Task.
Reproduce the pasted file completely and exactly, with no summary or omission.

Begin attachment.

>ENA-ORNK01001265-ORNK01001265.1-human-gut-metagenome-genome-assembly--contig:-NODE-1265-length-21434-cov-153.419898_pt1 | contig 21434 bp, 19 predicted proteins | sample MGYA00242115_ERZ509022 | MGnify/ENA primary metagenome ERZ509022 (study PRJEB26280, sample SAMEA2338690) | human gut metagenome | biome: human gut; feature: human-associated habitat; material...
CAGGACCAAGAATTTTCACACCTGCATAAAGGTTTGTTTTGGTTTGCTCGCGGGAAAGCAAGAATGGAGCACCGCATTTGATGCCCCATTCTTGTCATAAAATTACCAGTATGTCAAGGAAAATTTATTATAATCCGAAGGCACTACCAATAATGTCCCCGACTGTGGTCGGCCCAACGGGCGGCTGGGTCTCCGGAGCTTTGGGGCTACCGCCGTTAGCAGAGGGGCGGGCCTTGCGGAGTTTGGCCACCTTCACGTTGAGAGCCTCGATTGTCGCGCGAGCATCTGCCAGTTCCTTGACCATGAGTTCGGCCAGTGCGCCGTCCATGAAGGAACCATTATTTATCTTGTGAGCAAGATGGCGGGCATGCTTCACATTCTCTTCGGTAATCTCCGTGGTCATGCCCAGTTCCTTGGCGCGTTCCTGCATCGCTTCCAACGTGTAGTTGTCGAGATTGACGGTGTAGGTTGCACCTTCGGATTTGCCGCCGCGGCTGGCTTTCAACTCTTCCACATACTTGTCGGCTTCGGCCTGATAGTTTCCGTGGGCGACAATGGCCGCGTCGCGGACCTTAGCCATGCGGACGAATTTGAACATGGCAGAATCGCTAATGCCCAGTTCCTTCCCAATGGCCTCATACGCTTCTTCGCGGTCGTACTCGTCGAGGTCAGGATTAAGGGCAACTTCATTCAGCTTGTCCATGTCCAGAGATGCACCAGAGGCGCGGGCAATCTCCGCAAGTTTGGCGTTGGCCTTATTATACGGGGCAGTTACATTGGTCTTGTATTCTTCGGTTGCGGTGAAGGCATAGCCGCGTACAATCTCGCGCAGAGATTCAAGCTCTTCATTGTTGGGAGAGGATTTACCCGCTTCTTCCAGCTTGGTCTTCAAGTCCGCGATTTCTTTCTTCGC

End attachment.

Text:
>ENA-ORNK01001265-ORNK01001265.1-human-gut-metagenome-genome-assembly--contig:-NODE-1265-length-21434-cov-153.419898_pt1 | contig 21434 bp, 19 predicted proteins | sample MGYA00242115_ERZ509022 | MGnify/ENA primary metagenome ERZ509022 (study PRJEB26280, sample SAMEA2338690) | human gut metagenome | biome: human gut; feature: human-associated habitat; material...
CAGGACCAAGAATTTTCACACCTGCATAAAGGTTTGTTTTGGTTTGCTCGCGGGAAAGCAAGAATGGAGCACCGCATTTGATGCCCCATTCTTGTCATAAAATTACCAGTATGTCAAGGAAAATTTATTATAATCCGAAGGCACTACCAATAATGTCCCCGACTGTGGTCGGCCCAACGGGCGGCTGGGTCTCCGGAGCTTTGGGGCTACCGCCGTTAGCAGAGGGGCGGGCCTTGCGGAGTTTGGCCACCTTCACGTTGAGAGCCTCGATTGTCGCGCGAGCATCTGCCAGTTCCTTGACCATGAGTTCGGCCAGTGCGCCGTCCATGAAGGAACCATTATTTATCTTGTGAGCAAGATGGCGGGCATGCTTCACATTCTCTTCGGTAATCTCCGTGGTCATGCCCAGTTCCTTGGCGCGTTCCTGCATCGCTTCCAACGTGTAGTTGTCGAGATTGACGGTGTAGGTTGCACCTTCGGATTTGCCGCCGCGGCTGGCTTTCAACTCTTCCACATACTTGTCGGCTTCGGCCTGATAGTTTCCGTGGGCGACAATGGCCGCGTCGCGGACCTTAGCCATGCGGACGAATTTGAACATGGCAGAATCGCTAATGCCCAGTTCCTTCCCAATGGCCTCATACGCTTCTTCGCGGTCGTACTCGTCGAGGTCAGGATTAAGGGCAACTTCATTCAGCTTGTCCATGTCCAGAGATGCACCAGAGGCGCGGGCAATCTCCGCAAGTTTGGCGTTGGCCTTATTATACGGGGCAGTTACATTGGTCTTGTATTCTTCGGTTGCGGTGAAGGCATAGCCGCGTACAATCTCGCGCAGAGATTCAAGCTCTTCATTGTTGGGAGAGGATTTACCCGCTTCTTCCAGCTTGGTCTTCAAGTCCGCGATTTCTTTCTTCGC